In good news for creative businesses, there has been progress made with extending the options available under the Hague system for registered design protection.
Whilst patents have the Patent Cooperation Treaty and trade marks have the Madrid System for applying for IP rights internationally, there has generally been less international cooperation in the field of the protection of designs. The Hague System for protecting international designs has been in existence in one form or another since the 1930s, but its relatively poor coverage has to date made it much less attractive – and so less frequently used – than its cousins in other fields. At present, any company or person with nationality or residence in a Hague country – which includes all of the European Union – can file a Hague design application, but the coverage outside of the EU is patchy at best. The option of covering the EU with one application already exists via the Community design registration system. Therefore although the Hague system does allow multiple countries to be covered by a single design application, for many companies the countries other than the EU that can be accessed by the system are of less commercial interest, making the option less attractive.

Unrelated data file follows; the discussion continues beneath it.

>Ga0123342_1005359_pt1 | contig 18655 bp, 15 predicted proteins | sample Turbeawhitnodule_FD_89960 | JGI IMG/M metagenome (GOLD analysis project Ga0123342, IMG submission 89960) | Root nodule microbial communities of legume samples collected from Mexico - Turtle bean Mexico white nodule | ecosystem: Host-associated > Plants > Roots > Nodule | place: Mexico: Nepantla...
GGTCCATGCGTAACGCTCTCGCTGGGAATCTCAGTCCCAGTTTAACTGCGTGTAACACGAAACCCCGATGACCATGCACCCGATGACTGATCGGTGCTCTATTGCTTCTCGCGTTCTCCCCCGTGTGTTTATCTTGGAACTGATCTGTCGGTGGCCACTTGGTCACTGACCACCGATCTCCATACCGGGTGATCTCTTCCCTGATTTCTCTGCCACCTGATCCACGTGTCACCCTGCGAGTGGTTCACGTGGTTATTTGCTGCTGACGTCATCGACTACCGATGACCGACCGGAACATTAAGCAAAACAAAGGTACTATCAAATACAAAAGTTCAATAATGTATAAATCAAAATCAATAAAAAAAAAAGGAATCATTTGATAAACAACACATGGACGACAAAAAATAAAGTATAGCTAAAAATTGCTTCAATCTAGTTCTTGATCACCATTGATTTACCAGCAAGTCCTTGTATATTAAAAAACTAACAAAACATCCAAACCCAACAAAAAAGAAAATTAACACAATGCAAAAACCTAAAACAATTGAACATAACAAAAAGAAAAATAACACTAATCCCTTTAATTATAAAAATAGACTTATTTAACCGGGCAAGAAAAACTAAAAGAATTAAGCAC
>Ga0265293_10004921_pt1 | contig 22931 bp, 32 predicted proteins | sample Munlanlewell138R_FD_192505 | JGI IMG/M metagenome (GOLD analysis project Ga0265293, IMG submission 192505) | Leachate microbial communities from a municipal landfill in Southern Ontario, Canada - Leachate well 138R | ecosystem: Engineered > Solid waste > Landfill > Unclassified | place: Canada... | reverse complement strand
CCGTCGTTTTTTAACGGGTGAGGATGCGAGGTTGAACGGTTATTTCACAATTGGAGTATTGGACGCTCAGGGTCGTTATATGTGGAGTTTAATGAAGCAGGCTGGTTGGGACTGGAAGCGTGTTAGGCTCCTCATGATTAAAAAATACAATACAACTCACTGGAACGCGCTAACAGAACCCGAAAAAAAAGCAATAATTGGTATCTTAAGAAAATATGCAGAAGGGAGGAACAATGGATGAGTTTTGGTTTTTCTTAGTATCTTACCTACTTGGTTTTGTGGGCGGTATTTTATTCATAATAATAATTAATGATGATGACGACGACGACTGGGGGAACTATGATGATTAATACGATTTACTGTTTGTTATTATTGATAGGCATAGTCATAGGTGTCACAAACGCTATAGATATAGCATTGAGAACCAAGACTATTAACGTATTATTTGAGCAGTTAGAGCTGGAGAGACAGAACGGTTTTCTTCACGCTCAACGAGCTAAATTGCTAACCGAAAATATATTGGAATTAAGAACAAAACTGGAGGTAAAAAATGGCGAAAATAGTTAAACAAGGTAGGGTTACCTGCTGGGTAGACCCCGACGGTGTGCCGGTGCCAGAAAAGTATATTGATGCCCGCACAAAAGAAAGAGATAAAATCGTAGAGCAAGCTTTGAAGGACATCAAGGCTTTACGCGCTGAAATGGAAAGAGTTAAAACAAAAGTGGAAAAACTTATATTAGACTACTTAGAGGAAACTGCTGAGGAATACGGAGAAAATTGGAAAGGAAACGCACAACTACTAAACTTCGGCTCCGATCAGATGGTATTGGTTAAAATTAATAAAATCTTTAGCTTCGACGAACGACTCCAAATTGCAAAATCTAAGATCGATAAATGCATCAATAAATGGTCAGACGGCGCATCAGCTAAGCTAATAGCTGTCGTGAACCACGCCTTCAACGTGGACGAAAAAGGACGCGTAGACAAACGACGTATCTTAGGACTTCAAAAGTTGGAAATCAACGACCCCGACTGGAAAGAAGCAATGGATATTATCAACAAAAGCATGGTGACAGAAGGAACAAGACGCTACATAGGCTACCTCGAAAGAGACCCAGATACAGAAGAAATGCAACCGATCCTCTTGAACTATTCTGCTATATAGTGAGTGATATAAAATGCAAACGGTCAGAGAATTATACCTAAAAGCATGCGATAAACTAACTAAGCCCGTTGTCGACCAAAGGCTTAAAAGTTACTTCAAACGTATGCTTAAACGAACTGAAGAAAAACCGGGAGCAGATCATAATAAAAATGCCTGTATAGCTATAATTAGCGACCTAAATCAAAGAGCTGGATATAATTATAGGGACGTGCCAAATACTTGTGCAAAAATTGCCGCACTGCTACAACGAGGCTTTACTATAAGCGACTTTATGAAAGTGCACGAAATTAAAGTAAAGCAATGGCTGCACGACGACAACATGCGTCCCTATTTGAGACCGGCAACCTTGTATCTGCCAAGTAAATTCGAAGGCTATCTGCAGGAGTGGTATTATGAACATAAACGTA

This is likely to change shortly, as the United States and Japan deposit their instruments of accession to the Hague Agreement today (13 February 2015). The Hague Agreement should therefore enter into force in those countries as of 13 May 2015.
From that date, a single registered design application can be filed under the Hague system that will cover the US, Japan, the European Union and most of non-EU western Europe. This is likely to be significantly more cost efficient than having to file separate design applications in each of those countries.
We would therefore expect usage of the Hague System to increase after these new countries join, as the system is approaching a “critical mass” where its regular use is likely to be cost effective.